U.S. Dollar Stress Next?
The crisis is dead! Long live the crisis! In an attempt to address the debt crises swirling around the globe, policy makers have responded with a mishmash of somewhat questionable approaches:
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- The U.S. has passed a financial reform bill not worthy of its name;
- The U.S. & Europe have engaged in stress tests that aren't all too stressful; and
- China, in an effort to contribute to a more balanced global economy, has allowed its currency, the yuan, to appreciate by a whopping 0.7% in recent weeks (year-to-date as of July 25, 2010).
In the meantime, the markets have been subsidized with fiscal and monetary stimuli:
- The Federal Reserve (Fed) has printed more than $1.5 trillion to jump start the economy;
- Congress is engineering trillion dollar deficits.
Policy makers say these subsidies are temporary and will be withdrawn as the economy recovers. In our assessment, that's the "exit strategy" option available for only one of at least three possible scenarios going forward
- The goldilock scenario of a gradual recovery takes place and policy makers follow-through with monetary tightening, as well as fiscal discipline. Given that nothing has worked out exactly the way policy makers have wished or planned for, we doubt this scenario will pan out as anticipated.
- The economy continues to run "below its long-run growth potential." There is no exit for a long time. i.e. lots of money will be spent and printed, but it won't have the desired effect policy makers are hoping for. It may be hazardous to investors' wealth to think this path won't be hazardous to the U.S. dollar.
- The markets may force an end to excessive monetary and fiscal stimuli. Should the Fed try to fight higher rates through quantitative easing, market forces may overwhelm the Fed (should markets lose confidence, there is only so much even a central bank can do).
Axel Merk's book, Sustainable Wealth: Achieve Financial Security in a Volatile World of Debt and Consumption is available now.
Europe is a prime example of a scenario in which market forces may prevail. We have seen what it means when the markets dictate the terms. The good news is that the sense of urgency has motivated European policy makers to engage in real reforms. By all means, the reforms are not perfect and may not be fully implemented, but major progress has been made in addressing structural deficits and fiscal coordination, key contention points of eurozone critics. Further, the European Central Bank (ECB) has not just talked the talk, but walked the walk: the ECB has embarked on an exit strategy; earlier this month €244 billion ($317.2 billion at $1.30 per euro) in liquidity was withdrawn (see our analysis).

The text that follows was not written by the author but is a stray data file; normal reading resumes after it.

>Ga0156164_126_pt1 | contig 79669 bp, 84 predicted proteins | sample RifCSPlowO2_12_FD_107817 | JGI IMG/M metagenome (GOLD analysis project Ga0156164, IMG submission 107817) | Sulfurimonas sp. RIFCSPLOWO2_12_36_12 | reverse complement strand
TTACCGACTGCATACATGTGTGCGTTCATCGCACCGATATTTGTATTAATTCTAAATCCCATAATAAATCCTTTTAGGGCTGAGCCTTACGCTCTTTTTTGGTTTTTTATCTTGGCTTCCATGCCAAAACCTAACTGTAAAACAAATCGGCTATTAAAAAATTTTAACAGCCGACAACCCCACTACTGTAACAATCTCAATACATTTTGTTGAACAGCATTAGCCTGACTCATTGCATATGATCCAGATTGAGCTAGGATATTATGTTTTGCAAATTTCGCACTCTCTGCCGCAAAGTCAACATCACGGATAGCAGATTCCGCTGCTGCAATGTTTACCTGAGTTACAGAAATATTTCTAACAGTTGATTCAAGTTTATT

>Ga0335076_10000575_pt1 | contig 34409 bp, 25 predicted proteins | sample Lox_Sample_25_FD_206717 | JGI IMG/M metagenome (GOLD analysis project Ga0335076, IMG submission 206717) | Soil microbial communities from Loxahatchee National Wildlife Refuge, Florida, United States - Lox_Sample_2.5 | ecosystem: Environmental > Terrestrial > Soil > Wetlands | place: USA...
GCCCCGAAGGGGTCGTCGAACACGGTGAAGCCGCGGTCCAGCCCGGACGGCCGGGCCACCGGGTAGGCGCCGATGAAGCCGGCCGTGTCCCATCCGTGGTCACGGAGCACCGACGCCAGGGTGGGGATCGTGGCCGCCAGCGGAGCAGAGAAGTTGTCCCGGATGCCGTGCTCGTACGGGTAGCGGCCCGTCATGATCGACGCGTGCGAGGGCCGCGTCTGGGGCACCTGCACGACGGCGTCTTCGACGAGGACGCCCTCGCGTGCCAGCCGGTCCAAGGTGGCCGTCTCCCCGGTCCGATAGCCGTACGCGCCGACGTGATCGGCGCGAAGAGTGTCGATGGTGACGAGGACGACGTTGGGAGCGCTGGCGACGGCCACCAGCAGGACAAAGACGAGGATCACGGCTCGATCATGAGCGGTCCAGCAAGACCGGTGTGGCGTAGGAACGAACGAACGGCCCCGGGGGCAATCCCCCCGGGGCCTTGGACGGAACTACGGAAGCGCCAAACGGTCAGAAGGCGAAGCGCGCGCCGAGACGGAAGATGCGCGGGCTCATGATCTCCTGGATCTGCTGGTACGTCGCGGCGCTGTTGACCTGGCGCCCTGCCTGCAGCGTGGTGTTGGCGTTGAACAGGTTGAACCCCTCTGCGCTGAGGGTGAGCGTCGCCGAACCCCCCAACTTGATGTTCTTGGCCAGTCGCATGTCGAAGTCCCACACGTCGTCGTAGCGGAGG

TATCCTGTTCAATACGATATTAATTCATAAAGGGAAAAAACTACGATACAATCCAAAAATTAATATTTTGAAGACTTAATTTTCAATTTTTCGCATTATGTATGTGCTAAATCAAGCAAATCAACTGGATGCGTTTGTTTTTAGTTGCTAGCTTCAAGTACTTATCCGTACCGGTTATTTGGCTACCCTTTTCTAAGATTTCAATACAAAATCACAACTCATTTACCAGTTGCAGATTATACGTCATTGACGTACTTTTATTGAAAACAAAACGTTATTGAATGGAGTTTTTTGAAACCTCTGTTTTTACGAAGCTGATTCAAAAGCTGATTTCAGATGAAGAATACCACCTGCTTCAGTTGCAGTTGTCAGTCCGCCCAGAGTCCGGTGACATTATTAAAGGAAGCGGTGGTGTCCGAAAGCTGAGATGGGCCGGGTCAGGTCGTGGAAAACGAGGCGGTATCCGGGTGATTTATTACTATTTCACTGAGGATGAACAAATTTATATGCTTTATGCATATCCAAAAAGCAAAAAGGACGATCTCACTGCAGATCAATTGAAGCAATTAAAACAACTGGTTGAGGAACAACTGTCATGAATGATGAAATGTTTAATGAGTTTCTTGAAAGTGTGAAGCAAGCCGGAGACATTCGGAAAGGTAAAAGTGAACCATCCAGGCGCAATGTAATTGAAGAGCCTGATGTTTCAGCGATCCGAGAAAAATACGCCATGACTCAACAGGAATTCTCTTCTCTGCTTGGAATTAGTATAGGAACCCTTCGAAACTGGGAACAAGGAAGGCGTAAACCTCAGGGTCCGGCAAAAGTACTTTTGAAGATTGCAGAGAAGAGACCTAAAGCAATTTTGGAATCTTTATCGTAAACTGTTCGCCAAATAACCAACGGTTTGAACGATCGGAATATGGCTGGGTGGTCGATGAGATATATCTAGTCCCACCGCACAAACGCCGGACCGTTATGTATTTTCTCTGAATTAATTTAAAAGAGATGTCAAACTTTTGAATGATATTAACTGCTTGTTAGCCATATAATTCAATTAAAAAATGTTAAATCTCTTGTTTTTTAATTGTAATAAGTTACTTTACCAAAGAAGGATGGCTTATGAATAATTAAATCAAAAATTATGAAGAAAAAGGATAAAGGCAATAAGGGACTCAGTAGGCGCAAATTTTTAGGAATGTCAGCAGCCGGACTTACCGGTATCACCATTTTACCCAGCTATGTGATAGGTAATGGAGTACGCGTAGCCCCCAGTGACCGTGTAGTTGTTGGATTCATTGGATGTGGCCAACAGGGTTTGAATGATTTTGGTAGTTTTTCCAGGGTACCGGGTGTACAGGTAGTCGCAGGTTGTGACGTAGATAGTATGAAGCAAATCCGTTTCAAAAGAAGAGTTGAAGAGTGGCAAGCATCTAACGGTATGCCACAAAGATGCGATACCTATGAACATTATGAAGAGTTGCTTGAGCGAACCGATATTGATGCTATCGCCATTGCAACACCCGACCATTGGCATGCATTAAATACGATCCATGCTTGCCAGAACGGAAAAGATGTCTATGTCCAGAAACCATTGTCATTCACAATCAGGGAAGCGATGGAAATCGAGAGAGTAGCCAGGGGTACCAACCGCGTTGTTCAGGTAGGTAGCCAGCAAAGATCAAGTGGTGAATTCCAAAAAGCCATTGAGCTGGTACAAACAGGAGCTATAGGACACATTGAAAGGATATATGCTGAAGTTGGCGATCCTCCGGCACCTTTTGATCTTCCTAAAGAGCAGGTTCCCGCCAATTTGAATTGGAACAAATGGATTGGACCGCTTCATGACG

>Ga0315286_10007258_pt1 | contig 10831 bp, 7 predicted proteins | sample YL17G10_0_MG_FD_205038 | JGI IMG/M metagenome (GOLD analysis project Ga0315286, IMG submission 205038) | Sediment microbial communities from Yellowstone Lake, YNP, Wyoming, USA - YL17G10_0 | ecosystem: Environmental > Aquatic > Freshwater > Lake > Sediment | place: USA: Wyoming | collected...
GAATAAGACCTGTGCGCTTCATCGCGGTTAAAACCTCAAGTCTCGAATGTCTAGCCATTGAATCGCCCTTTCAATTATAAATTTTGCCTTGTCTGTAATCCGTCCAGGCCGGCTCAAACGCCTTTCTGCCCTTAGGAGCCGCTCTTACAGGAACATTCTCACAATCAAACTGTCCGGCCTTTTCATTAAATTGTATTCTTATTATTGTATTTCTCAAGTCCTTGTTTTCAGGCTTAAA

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Note that real reforms may have a real impact. Key reforms in Canada got the country on the right track in the '90s. Switzerland, too, which was veering off the path of fiscal discipline in the '90s, came to its senses last decade (some of which is currently undermined; c.f. Switzerland Under Siege). Finland, these days quoted as the poster child with regard to fiscal discipline in the eurozone, underwent soaring unemployment and a banking system collapse in the early '90s; the Eastern Bloc, where Finland derived much of its trade from in those days, exacerbated the negative implications of a housing bust.
At this stage, the market is giving the U.S. the benefit of the doubt. But it won't be pretty if we wait until the markets dictate the terms. Of grave concern is that there appears little evidence of a concerted effort by policy makers to tackle the massive structural deficits facing the U.S. In our opinion, policy makers must not rest on their laurels, assuming the global market won't ever bring the U.S. to account. Eventually this may very well happen. Look at the housing bubble or the tech bubble - it's difficult to assess when these rides will be over; what is certain is that investors can try to take precautions now to take scenarios into account that veer off the goldilocks path.
We extensively discuss implications of these policies for consumers, businesses and investors; read the Merk Insights and subscribe to our newsletter. Please also join us for a webinar this Thursday July 29, 2010, where we provide an update on implications of the European stress tests, the economy and currencies; click here for information and to register. We manage the Merk Absolute Return Currency Fund, the Merk Asian Currency Fund, and the Merk Hard Currency Fund; transparent no-load currency mutual funds that do not typically employ leverage. This analysis is a preview of our annual letter to investors; to learn more about the Funds, please visit www.merkfunds.com.